The judicial custody may be for the time period of 60 days but if the Court thinks fit it the accused can be released on bail.

Difference between Police Custody and Judicial Custody

Police custody means that the accused is in lock-up in police station. Judicial custody means that the accused is in jail under the custody of Magistrate.
In police custody, the accused needs to appear before the concerned Magistrate within 24 hours. In judicial custody, the accused is kept in jail until the order of bail is directed from the Court.
As soon as a FIR/complaint is registered and the police arrest the accused, then the police custody begins. When the public prosecutor satisfies the Court that the accused should be kept in custody for investigation, then the judicial custody begins.
The time period of custody is 24 hours in police custody. It can be extended to 15 days if directed by the concerned Magistrate. The time period for custody in is 60 days in detention if the offence committed is punishable for less than ten years but the maximum time period is 90 days when the offense committed is punishable for more than ten years/life imprisonment/death penalty.
The security is provided by the police in police custody. The security is provided by the Magistrate or judge in the judicial custody.
In police custody, strong charges are made against the accused. Those strong charges can be nullified in judicial custody if the accused is proven guilty.
The accused is kept in lock-up for investigation.                                                                                                                                                                                                                                                                                               The accused is kept in jail as per the order of the Magistrate or judge of the concerned Court.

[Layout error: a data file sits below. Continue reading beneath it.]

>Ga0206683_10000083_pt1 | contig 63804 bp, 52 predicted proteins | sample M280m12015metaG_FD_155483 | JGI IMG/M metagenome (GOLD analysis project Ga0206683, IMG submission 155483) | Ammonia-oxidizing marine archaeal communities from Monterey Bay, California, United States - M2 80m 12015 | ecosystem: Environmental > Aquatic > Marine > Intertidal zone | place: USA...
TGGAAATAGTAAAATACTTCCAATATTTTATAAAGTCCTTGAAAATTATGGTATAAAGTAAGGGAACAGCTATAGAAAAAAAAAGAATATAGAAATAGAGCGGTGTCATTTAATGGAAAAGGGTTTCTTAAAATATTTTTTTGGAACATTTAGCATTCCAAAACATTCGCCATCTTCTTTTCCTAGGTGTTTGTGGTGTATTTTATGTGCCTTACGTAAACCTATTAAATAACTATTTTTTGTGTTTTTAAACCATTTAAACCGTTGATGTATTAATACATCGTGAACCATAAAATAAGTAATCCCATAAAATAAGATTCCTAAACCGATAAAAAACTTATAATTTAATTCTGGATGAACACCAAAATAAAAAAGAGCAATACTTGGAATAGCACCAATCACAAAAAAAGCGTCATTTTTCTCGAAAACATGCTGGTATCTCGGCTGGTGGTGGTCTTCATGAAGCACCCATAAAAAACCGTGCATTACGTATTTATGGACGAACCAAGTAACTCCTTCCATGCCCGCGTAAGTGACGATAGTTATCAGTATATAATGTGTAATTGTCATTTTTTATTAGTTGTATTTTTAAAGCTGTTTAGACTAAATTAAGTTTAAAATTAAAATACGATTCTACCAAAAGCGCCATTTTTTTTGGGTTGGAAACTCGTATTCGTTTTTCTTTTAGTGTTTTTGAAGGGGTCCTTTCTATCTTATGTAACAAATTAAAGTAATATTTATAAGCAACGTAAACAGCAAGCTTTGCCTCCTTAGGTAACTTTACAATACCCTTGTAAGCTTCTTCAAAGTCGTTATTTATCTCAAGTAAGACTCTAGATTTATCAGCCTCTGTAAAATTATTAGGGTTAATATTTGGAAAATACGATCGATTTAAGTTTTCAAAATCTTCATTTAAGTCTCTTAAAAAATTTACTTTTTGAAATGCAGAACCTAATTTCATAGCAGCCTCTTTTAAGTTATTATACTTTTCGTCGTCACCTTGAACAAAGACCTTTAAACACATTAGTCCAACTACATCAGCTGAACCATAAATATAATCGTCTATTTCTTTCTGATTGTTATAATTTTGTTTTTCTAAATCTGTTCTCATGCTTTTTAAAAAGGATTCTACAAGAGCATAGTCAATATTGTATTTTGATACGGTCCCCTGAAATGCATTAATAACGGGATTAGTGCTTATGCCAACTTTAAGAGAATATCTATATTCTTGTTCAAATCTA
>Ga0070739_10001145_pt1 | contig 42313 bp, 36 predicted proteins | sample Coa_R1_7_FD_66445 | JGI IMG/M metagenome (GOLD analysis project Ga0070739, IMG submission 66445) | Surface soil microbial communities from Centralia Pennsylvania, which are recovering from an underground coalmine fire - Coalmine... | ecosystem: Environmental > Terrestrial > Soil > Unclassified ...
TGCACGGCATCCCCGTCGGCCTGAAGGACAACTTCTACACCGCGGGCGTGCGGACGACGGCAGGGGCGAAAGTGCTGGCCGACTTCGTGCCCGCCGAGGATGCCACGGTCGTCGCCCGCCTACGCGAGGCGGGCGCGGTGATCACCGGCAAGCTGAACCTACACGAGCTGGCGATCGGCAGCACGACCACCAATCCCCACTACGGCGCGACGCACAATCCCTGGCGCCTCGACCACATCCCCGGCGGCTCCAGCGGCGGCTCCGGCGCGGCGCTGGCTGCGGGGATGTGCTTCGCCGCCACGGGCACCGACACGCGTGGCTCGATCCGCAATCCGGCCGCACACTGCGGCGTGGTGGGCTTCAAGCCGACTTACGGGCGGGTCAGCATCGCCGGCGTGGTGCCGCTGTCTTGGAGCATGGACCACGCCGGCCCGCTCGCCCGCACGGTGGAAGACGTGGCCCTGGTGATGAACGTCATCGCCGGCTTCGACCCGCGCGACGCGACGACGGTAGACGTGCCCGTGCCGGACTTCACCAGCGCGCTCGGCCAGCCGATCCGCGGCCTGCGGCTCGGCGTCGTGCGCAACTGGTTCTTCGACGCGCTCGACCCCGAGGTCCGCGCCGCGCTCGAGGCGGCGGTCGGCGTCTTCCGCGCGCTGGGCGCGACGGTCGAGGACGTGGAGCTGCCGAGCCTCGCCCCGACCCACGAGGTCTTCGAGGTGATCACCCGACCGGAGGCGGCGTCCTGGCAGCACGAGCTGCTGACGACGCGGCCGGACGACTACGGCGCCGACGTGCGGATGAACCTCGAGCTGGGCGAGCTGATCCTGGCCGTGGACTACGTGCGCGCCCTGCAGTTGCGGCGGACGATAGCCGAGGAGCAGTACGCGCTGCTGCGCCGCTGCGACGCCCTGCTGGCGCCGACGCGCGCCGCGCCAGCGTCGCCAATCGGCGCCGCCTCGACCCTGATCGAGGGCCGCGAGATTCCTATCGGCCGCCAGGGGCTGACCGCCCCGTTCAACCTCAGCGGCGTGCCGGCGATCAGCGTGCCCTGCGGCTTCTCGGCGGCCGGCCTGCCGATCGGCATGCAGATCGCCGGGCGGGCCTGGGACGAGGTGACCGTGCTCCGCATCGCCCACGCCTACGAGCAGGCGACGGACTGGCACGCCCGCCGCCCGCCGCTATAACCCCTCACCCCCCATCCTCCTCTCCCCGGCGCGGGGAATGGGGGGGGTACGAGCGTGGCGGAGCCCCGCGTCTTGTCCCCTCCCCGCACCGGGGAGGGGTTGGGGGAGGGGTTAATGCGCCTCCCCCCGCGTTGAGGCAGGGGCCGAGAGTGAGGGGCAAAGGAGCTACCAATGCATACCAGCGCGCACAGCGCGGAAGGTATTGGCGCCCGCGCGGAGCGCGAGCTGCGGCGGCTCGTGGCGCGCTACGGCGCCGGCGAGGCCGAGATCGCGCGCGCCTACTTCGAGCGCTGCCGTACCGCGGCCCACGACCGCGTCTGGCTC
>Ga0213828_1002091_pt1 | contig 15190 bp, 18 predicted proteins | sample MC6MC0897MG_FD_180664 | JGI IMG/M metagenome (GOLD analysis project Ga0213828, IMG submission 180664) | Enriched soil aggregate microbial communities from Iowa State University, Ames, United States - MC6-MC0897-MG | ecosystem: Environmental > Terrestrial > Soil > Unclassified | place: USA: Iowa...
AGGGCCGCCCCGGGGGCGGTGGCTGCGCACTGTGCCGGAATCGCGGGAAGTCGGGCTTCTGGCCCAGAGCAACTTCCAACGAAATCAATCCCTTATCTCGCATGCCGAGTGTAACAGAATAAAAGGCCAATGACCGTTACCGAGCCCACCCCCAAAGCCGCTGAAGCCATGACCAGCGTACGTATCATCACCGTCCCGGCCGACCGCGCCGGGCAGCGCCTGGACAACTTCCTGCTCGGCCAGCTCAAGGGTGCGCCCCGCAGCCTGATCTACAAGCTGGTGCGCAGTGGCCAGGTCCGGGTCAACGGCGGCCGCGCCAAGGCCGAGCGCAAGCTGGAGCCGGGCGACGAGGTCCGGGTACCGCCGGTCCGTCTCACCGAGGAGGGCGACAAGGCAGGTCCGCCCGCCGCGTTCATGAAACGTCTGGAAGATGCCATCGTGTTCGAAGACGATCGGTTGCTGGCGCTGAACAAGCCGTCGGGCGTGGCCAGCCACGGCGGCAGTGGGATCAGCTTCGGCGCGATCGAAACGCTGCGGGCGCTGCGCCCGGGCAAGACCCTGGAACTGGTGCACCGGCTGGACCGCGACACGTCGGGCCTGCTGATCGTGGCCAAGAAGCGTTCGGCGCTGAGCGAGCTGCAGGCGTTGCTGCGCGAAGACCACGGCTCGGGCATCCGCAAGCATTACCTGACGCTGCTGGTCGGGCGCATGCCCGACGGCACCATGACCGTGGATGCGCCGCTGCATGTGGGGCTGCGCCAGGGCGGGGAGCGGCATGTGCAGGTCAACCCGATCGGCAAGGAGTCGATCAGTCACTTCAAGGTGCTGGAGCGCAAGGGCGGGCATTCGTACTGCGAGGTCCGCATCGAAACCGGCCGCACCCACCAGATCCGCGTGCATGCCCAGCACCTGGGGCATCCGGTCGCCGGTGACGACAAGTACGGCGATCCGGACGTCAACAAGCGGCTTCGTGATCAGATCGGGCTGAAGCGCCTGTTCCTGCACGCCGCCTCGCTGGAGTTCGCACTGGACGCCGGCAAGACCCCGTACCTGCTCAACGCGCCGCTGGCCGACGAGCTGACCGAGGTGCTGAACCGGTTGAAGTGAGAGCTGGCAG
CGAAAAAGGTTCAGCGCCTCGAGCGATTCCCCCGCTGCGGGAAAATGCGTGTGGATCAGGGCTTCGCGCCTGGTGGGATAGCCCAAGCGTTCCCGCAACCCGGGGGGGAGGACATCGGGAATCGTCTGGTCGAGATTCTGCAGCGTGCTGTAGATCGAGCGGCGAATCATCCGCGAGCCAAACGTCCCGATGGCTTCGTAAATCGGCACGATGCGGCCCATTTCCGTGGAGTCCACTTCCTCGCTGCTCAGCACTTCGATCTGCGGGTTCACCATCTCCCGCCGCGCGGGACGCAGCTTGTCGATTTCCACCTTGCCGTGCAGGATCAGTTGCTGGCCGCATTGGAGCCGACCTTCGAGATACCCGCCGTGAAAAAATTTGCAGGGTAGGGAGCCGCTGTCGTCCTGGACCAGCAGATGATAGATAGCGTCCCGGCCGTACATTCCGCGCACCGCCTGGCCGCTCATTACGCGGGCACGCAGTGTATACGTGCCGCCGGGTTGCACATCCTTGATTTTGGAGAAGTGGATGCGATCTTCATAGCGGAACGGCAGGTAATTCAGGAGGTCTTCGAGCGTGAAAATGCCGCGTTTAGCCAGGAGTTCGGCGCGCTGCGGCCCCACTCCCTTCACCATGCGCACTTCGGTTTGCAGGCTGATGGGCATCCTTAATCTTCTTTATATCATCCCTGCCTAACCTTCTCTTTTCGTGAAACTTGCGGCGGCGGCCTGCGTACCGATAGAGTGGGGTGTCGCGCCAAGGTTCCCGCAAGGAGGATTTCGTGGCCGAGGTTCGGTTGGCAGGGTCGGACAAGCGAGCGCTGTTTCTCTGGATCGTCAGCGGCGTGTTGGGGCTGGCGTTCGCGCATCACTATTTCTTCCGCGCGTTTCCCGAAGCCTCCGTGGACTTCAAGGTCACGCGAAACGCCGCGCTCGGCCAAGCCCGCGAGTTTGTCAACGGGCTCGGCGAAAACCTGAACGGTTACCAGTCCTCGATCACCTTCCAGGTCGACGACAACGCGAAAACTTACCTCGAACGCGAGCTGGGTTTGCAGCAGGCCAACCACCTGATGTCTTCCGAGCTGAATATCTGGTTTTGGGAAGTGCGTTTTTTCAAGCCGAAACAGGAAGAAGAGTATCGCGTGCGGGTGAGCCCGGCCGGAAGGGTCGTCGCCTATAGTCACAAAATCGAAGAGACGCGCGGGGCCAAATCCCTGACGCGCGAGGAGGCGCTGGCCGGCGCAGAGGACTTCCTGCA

Remand

The word remand has two different meaning in legal world. First, to send the accused back to the competent authority for investigation and second, to send back the case from appellate Court to the lower Court.

According to the Section 57 of Code of Criminal Procedure, 1973 (CrPC) when a police officer detains a person without the warrant, he cannot keep that person in custody for more than 24 hours without the permission of the concerned Magistrate under Section 167 of CrPC. This permission which is given by the Magistrate is known as remand and it is also known as pretrial detention.

The power of the Court to take the accused in remand is referred in certain Sections 167(2), 209(b) and 309(2) of CrPC. Each section is an independent one and such remands are ordered in different stages of proceedings.

According to Section 167 of CrPC, there is a specified procedure to follow when the investigation agency is not able to complete the investigation within 24 hours after the arrest or detention of an individual. Whenever the police after the arrest are not able to complete the investigation within 24 hours, then the accused needs to appear before the concerned Magistrate. The Magistrate then as he thinks fit, authorizes the detention of the accused.

According to Section 167(2), the Magistrate has the authority to take the accused in judicial remand which shall not exceed more than 60 days if the offence committed by the accused is punishable for less than ten years and the maximum time period for the judicial remand can be 90 days in case where the offence (rape, murder) committed by the accused is punishable for more than ten years, life imprisonment or death penalty.